Greinke had pitched his entire career in either Kansas City or Milwaukee before being traded to the Angels mid-season in 2012.

The impact of travel is something you might never notice by simply reading the box scores, but if you looked at the Dodgers’ schedule before the season, you would have been wise to circle the game in Toronto followed by the game in Los Angeles 24 hours later.

Looking ahead, there’s some good news: The Dodgers don’t play games three time zones apart on consecutive days after August 22.

Some bullet points to tide you through the weekend:
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Mark Ellis activated from disabled list; Tim Federowicz optioned to Triple-A Albuquerque.

Mark EllisThe Dodgers activated Mark Ellis from the 15-day disabled list Sunday and optioned catcher Tim Federowicz to Triple-A Albuquerque. Ellis is playing second base and batting second against the Atlanta Braves.

Federowicz has started three games behind the plate this season, two in May since his most recent call-up from Triple-A. He’s batting .176 (3 for 17) with three singles this season. Ramon Hernandez goes back to being A.J. Ellis’ primary backup.

Ellis hasn’t played since straining his right quadriceps muscle on April 26. He went 0 for 4 with a walk in two rehabilitation games with Double-A Chattanooga on Friday and Saturday.

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Daily Distractions: Important roster decisions coming. Who will the Dodgers cut?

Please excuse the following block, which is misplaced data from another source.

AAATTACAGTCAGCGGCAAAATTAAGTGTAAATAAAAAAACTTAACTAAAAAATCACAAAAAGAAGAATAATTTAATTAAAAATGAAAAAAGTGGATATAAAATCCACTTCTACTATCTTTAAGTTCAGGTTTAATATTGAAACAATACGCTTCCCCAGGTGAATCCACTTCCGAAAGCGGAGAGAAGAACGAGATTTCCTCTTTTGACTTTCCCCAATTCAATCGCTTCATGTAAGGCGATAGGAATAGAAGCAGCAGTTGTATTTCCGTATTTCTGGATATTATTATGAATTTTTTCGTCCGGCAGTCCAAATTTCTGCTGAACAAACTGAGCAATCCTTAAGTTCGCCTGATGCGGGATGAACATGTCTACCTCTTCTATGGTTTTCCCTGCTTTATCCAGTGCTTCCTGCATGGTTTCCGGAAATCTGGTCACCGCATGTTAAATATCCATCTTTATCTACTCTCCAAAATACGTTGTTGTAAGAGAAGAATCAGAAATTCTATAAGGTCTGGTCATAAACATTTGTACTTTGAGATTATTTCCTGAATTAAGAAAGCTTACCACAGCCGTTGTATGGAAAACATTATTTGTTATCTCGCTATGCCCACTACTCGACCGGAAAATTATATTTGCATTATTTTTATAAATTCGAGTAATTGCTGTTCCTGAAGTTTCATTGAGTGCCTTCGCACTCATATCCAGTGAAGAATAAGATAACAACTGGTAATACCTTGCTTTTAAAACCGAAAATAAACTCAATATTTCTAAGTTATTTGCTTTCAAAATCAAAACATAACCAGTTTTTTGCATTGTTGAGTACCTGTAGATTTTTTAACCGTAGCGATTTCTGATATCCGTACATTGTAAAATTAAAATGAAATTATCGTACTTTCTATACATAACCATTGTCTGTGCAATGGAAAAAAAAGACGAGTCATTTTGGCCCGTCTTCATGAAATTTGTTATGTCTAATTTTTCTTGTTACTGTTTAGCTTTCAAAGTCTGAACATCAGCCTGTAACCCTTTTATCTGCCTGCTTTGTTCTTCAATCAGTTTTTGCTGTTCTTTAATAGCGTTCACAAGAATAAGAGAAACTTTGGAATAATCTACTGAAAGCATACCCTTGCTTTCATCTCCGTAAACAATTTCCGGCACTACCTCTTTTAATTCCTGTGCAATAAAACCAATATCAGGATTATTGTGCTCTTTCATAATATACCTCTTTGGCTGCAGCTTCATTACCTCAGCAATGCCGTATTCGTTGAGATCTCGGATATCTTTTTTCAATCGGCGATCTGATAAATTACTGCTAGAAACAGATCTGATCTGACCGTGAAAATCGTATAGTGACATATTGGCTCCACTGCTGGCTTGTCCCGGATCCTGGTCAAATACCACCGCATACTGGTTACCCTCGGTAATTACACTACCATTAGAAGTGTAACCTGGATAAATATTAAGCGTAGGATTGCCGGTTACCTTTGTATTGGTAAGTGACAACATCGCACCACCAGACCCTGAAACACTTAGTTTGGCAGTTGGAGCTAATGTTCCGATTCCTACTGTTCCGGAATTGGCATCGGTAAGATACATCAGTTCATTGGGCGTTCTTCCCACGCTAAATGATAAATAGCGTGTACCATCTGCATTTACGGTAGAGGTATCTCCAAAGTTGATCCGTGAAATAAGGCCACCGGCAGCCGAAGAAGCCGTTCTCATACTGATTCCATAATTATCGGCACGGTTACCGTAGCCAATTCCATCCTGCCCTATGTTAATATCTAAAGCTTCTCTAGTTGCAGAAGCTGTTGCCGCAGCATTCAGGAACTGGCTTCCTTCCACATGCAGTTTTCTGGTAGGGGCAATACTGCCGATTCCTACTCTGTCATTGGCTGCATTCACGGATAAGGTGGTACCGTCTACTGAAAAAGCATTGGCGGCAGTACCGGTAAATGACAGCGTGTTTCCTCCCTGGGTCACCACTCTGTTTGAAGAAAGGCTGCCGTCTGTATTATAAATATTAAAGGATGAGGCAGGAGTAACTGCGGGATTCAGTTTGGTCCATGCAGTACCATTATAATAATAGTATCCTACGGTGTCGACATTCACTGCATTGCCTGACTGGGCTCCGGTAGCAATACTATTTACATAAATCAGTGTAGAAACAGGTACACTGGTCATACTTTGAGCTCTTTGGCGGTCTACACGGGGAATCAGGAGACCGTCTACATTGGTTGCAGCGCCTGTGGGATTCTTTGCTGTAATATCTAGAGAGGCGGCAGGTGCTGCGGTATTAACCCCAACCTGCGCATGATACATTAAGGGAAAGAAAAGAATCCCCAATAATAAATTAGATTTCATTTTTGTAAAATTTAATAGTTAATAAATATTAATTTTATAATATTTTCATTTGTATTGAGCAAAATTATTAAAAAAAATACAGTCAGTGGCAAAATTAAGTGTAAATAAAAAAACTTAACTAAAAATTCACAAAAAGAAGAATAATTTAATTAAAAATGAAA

Jerry Hairston Jr.Mark EllisThe Dodgers are in the market for a pair of infielders.

Mark Ellis and Jerry Hairston Jr., currently on the disabled list with a strained right quadriceps and left groin, respectively, are expected to join the team at some point during this weekend’s road trip to Atlanta. Both are rehabbing tonight with the Double-A Chattanooga Lookouts.

But to take each off the disabled list means that another player must come off the active roster, and the choices are not obvious. After all, who expected Elian Herrera to get the first call-up when Hairston went on the disabled list two weeks ago?

That said, barring any (more) injuries, these are the four players whose time with the Dodgers may be at least temporarily up:

Luis Cruz. A gifted third baseman/shortstop, Cruz hasn’t hit enough this year to justify being on a major-league roster. In 69 at-bats, he has six singles for a .087 batting average and slugging percentage. Cruz is out of options, so the Dodgers would probably have to designate him for assignment. The prospect of closing the book on last year’s feel good story (and a player whose jerseys are still displayed prominently in the window of the Dodgers’ team store) has become a story in and of itself.

Ramon Hernandez. At 38, Hernandez’s bat speed isn’t what it used to be. He’s batting even below the Cruz Line, at .045, and the Dodgers have two catchers ahead of him on the depth chart. The Dodgers have two first basemen ahead of him on the depth chart, too, in Adrian Gonzalez and Scott Van Slyke. Like Cruz, Hernandez would probably be designated for assignment since he’s been out of options since 2002.

– Van Slyke. Sending Van Slyke out doesn’t make as much sense, given the Dodgers’ need for power and a backup first baseman/corner outfielder, but they’ve cut him loose before. In nine plate appearances, SVS has a single, a home run, two strikeouts and a walk.

Dee Gordon. Like Van Slyke, there are reasons to keep Gordon but history isn’t on his side. The Dodgers never wanted Gordon playing an everyday shortstop role in the majors until he was ready, and Gordon’s .220 batting average and negative UZR (which is actually up from last season) aren’t strong signs of readiness. The Dodgers could easily platoon Cruz, Nick Punto, Juan Uribe and Hairston on the left side of the infield until Hanley Ramirez returns from the disabled list.

Some bullet points to tide you through the weekend: